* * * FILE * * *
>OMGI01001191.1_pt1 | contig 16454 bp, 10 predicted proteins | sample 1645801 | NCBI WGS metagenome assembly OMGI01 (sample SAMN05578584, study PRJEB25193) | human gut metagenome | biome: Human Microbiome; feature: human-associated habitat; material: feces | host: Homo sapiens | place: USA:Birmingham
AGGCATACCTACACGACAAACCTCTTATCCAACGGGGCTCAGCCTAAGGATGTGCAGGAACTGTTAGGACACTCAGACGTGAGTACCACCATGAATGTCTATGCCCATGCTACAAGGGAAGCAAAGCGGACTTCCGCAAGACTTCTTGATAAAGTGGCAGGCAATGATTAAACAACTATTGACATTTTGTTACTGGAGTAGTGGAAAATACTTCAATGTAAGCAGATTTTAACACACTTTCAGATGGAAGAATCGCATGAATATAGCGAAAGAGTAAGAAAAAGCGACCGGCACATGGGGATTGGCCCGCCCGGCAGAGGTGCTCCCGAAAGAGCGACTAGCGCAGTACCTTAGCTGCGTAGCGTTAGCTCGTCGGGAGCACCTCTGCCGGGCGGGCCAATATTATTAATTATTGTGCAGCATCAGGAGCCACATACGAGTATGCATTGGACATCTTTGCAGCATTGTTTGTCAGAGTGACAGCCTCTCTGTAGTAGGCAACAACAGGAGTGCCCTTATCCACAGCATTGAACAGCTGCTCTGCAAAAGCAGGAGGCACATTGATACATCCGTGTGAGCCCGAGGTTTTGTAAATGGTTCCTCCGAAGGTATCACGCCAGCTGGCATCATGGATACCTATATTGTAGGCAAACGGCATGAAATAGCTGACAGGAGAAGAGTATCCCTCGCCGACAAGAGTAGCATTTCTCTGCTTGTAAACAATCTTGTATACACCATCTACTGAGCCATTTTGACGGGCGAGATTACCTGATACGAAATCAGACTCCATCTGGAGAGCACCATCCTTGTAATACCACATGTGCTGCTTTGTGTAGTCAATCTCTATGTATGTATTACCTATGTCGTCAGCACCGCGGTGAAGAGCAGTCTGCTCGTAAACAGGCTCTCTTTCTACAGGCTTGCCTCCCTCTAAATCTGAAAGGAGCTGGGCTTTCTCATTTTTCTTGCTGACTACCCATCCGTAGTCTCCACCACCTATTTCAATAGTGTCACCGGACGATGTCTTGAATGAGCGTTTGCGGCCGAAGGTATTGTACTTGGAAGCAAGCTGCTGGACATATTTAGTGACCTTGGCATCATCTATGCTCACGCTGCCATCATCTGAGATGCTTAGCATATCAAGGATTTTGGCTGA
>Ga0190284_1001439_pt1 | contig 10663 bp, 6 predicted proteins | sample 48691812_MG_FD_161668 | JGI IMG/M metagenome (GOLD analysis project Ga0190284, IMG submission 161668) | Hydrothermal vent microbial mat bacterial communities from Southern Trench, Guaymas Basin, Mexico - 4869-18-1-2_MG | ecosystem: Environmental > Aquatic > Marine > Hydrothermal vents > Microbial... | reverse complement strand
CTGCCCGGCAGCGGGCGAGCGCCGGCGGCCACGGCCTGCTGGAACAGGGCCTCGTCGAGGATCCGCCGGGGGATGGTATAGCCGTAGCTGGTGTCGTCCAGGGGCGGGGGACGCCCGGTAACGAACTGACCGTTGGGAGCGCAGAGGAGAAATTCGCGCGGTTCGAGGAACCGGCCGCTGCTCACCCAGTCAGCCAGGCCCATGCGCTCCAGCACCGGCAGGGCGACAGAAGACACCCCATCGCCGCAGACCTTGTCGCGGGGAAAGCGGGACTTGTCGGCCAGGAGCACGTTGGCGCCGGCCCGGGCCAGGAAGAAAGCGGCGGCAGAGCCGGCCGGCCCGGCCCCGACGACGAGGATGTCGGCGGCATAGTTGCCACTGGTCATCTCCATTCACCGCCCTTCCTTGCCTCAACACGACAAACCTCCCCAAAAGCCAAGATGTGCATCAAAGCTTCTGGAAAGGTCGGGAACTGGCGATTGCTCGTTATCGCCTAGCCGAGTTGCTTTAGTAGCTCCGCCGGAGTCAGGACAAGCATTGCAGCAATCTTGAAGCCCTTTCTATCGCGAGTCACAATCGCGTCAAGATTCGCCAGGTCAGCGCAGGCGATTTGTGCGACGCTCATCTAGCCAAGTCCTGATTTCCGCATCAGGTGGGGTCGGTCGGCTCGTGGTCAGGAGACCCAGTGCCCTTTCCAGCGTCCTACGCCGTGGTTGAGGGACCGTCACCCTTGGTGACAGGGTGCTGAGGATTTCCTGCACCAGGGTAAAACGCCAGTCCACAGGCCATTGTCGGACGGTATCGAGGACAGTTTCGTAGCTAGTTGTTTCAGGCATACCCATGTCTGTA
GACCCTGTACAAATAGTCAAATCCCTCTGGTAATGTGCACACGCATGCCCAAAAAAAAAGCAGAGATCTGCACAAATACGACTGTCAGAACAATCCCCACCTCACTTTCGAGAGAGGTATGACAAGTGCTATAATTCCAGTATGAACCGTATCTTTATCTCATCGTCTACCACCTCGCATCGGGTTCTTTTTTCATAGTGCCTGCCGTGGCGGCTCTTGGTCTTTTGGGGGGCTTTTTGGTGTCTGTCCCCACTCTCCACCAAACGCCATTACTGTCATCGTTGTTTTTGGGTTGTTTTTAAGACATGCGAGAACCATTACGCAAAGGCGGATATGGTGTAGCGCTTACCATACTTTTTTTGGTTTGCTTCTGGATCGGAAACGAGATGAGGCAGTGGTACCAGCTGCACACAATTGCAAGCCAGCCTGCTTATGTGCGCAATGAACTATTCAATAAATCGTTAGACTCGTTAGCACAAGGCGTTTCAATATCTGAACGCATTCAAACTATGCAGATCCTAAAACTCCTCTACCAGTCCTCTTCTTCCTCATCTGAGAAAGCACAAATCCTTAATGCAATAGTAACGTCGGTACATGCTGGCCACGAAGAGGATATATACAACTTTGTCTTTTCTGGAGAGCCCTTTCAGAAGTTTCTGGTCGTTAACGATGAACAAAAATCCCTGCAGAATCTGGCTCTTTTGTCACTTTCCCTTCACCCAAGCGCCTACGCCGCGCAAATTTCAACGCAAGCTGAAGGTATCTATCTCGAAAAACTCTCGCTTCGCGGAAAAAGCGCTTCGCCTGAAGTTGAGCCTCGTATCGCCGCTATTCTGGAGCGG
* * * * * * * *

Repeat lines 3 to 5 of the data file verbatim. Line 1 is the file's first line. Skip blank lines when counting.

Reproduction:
>Ga0190284_1001439_pt1 | contig 10663 bp, 6 predicted proteins | sample 48691812_MG_FD_161668 | JGI IMG/M metagenome (GOLD analysis project Ga0190284, IMG submission 161668) | Hydrothermal vent microbial mat bacterial communities from Southern Trench, Guaymas Basin, Mexico - 4869-18-1-2_MG | ecosystem: Environmental > Aquatic > Marine > Hydrothermal vents > Microbial... | reverse complement strand
CTGCCCGGCAGCGGGCGAGCGCCGGCGGCCACGGCCTGCTGGAACAGGGCCTCGTCGAGGATCCGCCGGGGGATGGTATAGCCGTAGCTGGTGTCGTCCAGGGGCGGGGGACGCCCGGTAACGAACTGACCGTTGGGAGCGCAGAGGAGAAATTCGCGCGGTTCGAGGAACCGGCCGCTGCTCACCCAGTCAGCCAGGCCCATGCGCTCCAGCACCGGCAGGGCGACAGAAGACACCCCATCGCCGCAGACCTTGTCGCGGGGAAAGCGGGACTTGTCGGCCAGGAGCACGTTGGCGCCGGCCCGGGCCAGGAAGAAAGCGGCGGCAGAGCCGGCCGGCCCGGCCCCGACGACGAGGATGTCGGCGGCATAGTTGCCACTGGTCATCTCCATTCACCGCCCTTCCTTGCCTCAACACGACAAACCTCCCCAAAAGCCAAGATGTGCATCAAAGCTTCTGGAAAGGTCGGGAACTGGCGATTGCTCGTTATCGCCTAGCCGAGTTGCTTTAGTAGCTCCGCCGGAGTCAGGACAAGCATTGCAGCAATCTTGAAGCCCTTTCTATCGCGAGTCACAATCGCGTCAAGATTCGCCAGGTCAGCGCAGGCGATTTGTGCGACGCTCATCTAGCCAAGTCCTGATTTCCGCATCAGGTGGGGTCGGTCGGCTCGTGGTCAGGAGACCCAGTGCCCTTTCCAGCGTCCTACGCCGTGGTTGAGGGACCGTCACCCTTGGTGACAGGGTGCTGAGGATTTCCTGCACCAGGGTAAAACGCCAGTCCACAGGCCATTGTCGGACGGTATCGAGGACAGTTTCGTAGCTAGTTGTTTCAGGCATACCCATGTCTGTA
GACCCTGTACAAATAGTCAAATCCCTCTGGTAATGTGCACACGCATGCCCAAAAAAAAAGCAGAGATCTGCACAAATACGACTGTCAGAACAATCCCCACCTCACTTTCGAGAGAGGTATGACAAGTGCTATAATTCCAGTATGAACCGTATCTTTATCTCATCGTCTACCACCTCGCATCGGGTTCTTTTTTCATAGTGCCTGCCGTGGCGGCTCTTGGTCTTTTGGGGGGCTTTTTGGTGTCTGTCCCCACTCTCCACCAAACGCCATTACTGTCATCGTTGTTTTTGGGTTGTTTTTAAGACATGCGAGAACCATTACGCAAAGGCGGATATGGTGTAGCGCTTACCATACTTTTTTTGGTTTGCTTCTGGATCGGAAACGAGATGAGGCAGTGGTACCAGCTGCACACAATTGCAAGCCAGCCTGCTTATGTGCGCAATGAACTATTCAATAAATCGTTAGACTCGTTAGCACAAGGCGTTTCAATATCTGAACGCATTCAAACTATGCAGATCCTAAAACTCCTCTACCAGTCCTCTTCTTCCTCATCTGAGAAAGCACAAATCCTTAATGCAATAGTAACGTCGGTACATGCTGGCCACGAAGAGGATATATACAACTTTGTCTTTTCTGGAGAGCCCTTTCAGAAGTTTCTGGTCGTTAACGATGAACAAAAATCCCTGCAGAATCTGGCTCTTTTGTCACTTTCCCTTCACCCAAGCGCCTACGCCGCGCAAATTTCAACGCAAGCTGAAGGTATCTATCTCGAAAAACTCTCGCTTCGCGGAAAAAGCGCTTCGCCTGAAGTTGAGCCTCGTATCGCCGCTATTCTGGAGCGG